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How to maintain a ‘sleep hygiene’ onboard

Sleep is an important function to a person’s physical and mental well-being and the most effective weapon against the onset of fatigue. When we sleep, our brain signals our body to release hormones and important compounds. The healthy amount of sleep for the average adult is around seven to eight hours each night. A lack of sleep causes many significant changes in the body and increases the risk for serious health concerns.

HRAS study on abandoned seafarers’ justice

Eight Indian seafarers have been abandoned in Walvis Bay, between the timeframe of one and two years, onboard the St. Vincent and Grenadines-flagged vessel, Halani 1. The abandonment resulted to seafarers’ suffering from fatigue and serious mental health problems. As a result, the UK-based Charity ‘Human Rights at Sea’ stated that Captain Amarjit Singh Bajwa first contacted the charity’s Iran-based researcher, Hajar Hejazi, to appeal for urgent help.

Hong Kong marine department holds seminar to promote navigational safety

Hong Kong’s Marine Department held the Navigational Safety Seminar 2019 on January 16, to enhance the awareness of navigational safety among members of the industry. The Deputy Director of Marine, Mr Wong Sai-fat, reminded coxswains and persons-in-charge of vessels that they have the responsibility to uphold safety at sea and fully comply with the marine legislation.

MSC 100: Revised guidelines on fatigue approved

IMO’s MSC 100 approved revised guidelines on fatigue, which provide comprehensive information on the causes and consequences of fatigue, and the risks it poses to the safety and health of seafarers, operational safety, security and protection of the marine environment. The aim is to assist all stakeholders to contribute to the mitigation and management of fatigue.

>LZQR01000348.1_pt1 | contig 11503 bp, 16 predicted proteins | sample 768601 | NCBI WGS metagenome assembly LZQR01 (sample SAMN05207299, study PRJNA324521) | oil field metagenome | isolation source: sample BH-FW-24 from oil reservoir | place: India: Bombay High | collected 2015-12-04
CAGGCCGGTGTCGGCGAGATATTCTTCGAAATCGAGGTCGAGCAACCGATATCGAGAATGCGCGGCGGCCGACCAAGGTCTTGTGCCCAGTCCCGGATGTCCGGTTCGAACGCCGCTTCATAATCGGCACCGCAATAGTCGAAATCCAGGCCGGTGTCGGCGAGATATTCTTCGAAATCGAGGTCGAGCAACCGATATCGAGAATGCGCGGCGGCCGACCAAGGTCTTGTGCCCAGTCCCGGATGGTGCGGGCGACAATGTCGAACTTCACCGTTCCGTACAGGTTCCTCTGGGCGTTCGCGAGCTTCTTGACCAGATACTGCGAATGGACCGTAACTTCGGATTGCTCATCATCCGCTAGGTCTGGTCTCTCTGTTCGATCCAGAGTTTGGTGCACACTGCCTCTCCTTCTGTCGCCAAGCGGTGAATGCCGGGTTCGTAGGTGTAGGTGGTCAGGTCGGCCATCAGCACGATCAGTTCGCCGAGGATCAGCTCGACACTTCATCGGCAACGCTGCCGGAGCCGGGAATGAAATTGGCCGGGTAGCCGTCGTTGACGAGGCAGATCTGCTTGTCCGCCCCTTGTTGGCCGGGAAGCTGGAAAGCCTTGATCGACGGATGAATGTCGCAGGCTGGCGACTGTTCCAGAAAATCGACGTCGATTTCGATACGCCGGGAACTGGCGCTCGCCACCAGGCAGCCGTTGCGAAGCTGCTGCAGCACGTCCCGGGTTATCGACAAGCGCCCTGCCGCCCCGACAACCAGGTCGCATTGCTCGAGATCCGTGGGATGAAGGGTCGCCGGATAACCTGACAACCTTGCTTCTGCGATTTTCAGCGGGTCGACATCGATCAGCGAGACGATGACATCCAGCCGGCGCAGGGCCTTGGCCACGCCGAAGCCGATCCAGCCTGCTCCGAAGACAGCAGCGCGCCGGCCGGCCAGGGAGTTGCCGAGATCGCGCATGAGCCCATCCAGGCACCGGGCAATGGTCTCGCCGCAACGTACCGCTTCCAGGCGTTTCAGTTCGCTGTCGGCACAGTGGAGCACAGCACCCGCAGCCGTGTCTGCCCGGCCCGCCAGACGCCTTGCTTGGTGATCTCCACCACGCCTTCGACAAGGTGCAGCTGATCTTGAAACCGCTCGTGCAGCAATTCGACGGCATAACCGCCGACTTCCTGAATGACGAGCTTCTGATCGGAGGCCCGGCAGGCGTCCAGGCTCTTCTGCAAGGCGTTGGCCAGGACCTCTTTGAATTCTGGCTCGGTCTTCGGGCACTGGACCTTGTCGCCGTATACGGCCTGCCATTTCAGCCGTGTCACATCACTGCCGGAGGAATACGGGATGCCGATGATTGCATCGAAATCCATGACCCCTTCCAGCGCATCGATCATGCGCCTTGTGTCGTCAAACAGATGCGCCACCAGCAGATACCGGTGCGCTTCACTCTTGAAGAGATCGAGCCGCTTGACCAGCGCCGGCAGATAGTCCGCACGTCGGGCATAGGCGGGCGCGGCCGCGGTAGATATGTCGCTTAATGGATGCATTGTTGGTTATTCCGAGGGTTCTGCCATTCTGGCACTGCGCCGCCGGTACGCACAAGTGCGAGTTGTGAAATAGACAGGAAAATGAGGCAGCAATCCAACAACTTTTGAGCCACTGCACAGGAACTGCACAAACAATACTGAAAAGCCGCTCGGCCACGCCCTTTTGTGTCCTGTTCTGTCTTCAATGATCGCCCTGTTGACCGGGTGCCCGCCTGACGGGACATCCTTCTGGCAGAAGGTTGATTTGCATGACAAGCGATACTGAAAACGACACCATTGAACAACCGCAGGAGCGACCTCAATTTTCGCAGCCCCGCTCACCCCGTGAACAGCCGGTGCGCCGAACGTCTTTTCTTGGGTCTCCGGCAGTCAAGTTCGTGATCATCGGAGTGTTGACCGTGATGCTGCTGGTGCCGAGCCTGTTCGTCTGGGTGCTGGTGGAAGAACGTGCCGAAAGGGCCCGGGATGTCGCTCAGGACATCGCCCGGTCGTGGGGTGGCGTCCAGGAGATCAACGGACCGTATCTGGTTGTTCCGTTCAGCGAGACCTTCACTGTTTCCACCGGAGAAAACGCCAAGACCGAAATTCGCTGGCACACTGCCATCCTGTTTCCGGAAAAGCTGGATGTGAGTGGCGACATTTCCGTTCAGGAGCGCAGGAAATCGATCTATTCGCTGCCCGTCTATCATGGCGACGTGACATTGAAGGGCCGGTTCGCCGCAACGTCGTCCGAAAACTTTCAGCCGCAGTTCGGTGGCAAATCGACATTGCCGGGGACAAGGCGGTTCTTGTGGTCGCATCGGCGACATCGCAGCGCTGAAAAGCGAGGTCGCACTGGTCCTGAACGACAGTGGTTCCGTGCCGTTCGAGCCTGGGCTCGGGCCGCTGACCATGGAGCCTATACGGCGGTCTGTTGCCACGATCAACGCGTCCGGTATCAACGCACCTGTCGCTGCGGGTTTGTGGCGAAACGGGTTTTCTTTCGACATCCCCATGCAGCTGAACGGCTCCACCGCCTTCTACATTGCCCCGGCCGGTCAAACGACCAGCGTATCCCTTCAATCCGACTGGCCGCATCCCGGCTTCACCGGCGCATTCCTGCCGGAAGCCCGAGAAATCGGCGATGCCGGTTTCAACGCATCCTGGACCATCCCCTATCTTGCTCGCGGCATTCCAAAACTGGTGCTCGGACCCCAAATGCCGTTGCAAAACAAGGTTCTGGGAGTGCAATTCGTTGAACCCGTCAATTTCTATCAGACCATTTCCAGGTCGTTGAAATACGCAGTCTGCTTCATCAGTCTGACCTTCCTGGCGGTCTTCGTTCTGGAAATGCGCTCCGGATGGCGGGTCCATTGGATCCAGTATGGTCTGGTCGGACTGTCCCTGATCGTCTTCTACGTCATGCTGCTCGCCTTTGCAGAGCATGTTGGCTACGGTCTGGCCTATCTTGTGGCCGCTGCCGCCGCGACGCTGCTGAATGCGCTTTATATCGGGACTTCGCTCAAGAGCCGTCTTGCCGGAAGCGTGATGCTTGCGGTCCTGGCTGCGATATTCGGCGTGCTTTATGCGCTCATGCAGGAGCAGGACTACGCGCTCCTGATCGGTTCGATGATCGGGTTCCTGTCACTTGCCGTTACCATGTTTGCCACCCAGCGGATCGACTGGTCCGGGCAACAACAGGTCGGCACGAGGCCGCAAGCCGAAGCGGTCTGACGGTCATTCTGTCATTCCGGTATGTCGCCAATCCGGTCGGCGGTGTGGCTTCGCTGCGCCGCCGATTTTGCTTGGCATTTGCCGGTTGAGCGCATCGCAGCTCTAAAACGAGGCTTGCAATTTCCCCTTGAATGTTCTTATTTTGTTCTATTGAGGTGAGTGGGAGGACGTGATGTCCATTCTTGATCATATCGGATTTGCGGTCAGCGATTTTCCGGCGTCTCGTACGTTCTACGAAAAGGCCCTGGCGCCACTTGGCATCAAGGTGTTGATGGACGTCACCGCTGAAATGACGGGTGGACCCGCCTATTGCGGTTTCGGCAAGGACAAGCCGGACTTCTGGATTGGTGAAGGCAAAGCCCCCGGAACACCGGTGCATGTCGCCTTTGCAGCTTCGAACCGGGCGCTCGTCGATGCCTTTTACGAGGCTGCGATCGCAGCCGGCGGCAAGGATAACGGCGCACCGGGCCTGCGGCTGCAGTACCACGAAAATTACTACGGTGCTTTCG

IMO MSC 100 agrees to tackle sulphur cap safety implications

IMO MSC 100 completed its milestone 100th session on 7 December. MSC 100 had a busy agenda encompassing maritime autonomous surface ships, fatigue guidance for seafarers, polar shipping, goal-based standards and of course the 2020 sulphur cap.

New report raises concerns over fatigue of Panama Canal tugboat Captains

The ITF issued a report investigating the relationship between captains’ fatigue and the operational safety of the Panama Canal, and the relationship between fatigue and the captains’ physical and mental health, after the Panama Canal’s decision to reduce the number of tugboat crew this year.

Lessons learned from US maritime casualties in 2017

The NTSB issued its ‘Safer Seas’ annual report providing an overview of key lessons to be learned from the most major maritime casualties, noting that many of the issues noted in last year’s reports were recurring topics, such as fatigue, poor bridge resource management, and distraction. The 41 marine accidents resulted in loss of life, injuries, and significant property damage.

Learn from the past: MV Rena grounding

This October marked the 7th anniversary from New Zealand’s worst marine environmental disaster: The grounding of the Liberian-flagged container ship ‘Rena’ on the Astrolabe Reef resulted in a 200 tonnes HFO discharge into the water, while it is acclaimed as the second most expensive salvage operation in maritime history.

Fatigue Risk Management Guide issued for US towing industry

The American Waterways Operators released a new safety guide as the latest milestone in its two-decade effort to reduce the risk of fatigue-related accidents in the towing industry, working in cooperation with the USCG, the National Transportation Safety Board, and international sleep experts. 

World Mental Health Day: It’s ok to not be ok

The World Health Organisation recognizes World Mental Health Day on October 10th to remind us the importance of awareness in a growing topic for the business world globally. In an era where most working people have less time and more stress, mental health is a big topic and the maritime could not stay unaffected.


Should BWM training be a mandatory requirement?

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